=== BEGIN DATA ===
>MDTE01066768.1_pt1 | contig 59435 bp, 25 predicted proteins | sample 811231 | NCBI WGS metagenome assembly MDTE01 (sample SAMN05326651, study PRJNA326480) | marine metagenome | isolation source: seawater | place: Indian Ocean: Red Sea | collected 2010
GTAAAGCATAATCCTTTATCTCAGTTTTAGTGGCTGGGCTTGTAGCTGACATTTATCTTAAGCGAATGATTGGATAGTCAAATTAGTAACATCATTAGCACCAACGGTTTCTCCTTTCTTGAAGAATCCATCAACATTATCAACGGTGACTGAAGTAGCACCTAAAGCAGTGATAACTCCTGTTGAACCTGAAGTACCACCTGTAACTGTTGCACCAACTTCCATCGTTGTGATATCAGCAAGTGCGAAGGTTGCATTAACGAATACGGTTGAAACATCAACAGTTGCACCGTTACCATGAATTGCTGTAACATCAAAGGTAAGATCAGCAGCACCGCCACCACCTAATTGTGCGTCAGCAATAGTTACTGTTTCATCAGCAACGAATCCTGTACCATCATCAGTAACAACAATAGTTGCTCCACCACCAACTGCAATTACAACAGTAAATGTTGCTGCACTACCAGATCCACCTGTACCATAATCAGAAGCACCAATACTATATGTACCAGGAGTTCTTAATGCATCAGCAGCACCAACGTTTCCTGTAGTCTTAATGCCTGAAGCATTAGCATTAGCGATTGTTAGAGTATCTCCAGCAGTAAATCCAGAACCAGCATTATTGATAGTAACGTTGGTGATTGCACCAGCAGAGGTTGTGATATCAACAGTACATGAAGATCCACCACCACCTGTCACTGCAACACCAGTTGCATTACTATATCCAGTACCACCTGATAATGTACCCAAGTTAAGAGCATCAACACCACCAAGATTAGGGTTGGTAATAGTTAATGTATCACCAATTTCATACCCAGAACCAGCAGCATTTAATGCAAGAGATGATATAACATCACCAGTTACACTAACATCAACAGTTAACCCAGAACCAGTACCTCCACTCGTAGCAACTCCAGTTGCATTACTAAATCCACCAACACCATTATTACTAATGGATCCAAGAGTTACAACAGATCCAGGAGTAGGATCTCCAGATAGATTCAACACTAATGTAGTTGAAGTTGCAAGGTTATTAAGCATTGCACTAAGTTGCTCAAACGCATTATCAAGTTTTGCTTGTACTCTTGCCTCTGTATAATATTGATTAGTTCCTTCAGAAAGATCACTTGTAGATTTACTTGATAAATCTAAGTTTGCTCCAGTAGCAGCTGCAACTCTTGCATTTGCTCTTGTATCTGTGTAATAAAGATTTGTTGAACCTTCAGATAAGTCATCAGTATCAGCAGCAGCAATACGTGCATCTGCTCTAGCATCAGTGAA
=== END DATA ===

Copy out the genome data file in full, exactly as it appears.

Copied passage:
>MDTE01066768.1_pt1 | contig 59435 bp, 25 predicted proteins | sample 811231 | NCBI WGS metagenome assembly MDTE01 (sample SAMN05326651, study PRJNA326480) | marine metagenome | isolation source: seawater | place: Indian Ocean: Red Sea | collected 2010
GTAAAGCATAATCCTTTATCTCAGTTTTAGTGGCTGGGCTTGTAGCTGACATTTATCTTAAGCGAATGATTGGATAGTCAAATTAGTAACATCATTAGCACCAACGGTTTCTCCTTTCTTGAAGAATCCATCAACATTATCAACGGTGACTGAAGTAGCACCTAAAGCAGTGATAACTCCTGTTGAACCTGAAGTACCACCTGTAACTGTTGCACCAACTTCCATCGTTGTGATATCAGCAAGTGCGAAGGTTGCATTAACGAATACGGTTGAAACATCAACAGTTGCACCGTTACCATGAATTGCTGTAACATCAAAGGTAAGATCAGCAGCACCGCCACCACCTAATTGTGCGTCAGCAATAGTTACTGTTTCATCAGCAACGAATCCTGTACCATCATCAGTAACAACAATAGTTGCTCCACCACCAACTGCAATTACAACAGTAAATGTTGCTGCACTACCAGATCCACCTGTACCATAATCAGAAGCACCAATACTATATGTACCAGGAGTTCTTAATGCATCAGCAGCACCAACGTTTCCTGTAGTCTTAATGCCTGAAGCATTAGCATTAGCGATTGTTAGAGTATCTCCAGCAGTAAATCCAGAACCAGCATTATTGATAGTAACGTTGGTGATTGCACCAGCAGAGGTTGTGATATCAACAGTACATGAAGATCCACCACCACCTGTCACTGCAACACCAGTTGCATTACTATATCCAGTACCACCTGATAATGTACCCAAGTTAAGAGCATCAACACCACCAAGATTAGGGTTGGTAATAGTTAATGTATCACCAATTTCATACCCAGAACCAGCAGCATTTAATGCAAGAGATGATATAACATCACCAGTTACACTAACATCAACAGTTAACCCAGAACCAGTACCTCCACTCGTAGCAACTCCAGTTGCATTACTAAATCCACCAACACCATTATTACTAATGGATCCAAGAGTTACAACAGATCCAGGAGTAGGATCTCCAGATAGATTCAACACTAATGTAGTTGAAGTTGCAAGGTTATTAAGCATTGCACTAAGTTGCTCAAACGCATTATCAAGTTTTGCTTGTACTCTTGCCTCTGTATAATATTGATTAGTTCCTTCAGAAAGATCACTTGTAGATTTACTTGATAAATCTAAGTTTGCTCCAGTAGCAGCTGCAACTCTTGCATTTGCTCTTGTATCTGTGTAATAAAGATTTGTTGAACCTTCAGATAAGTCATCAGTATCAGCAGCAGCAATACGTGCATCTGCTCTAGCATCAGTGAA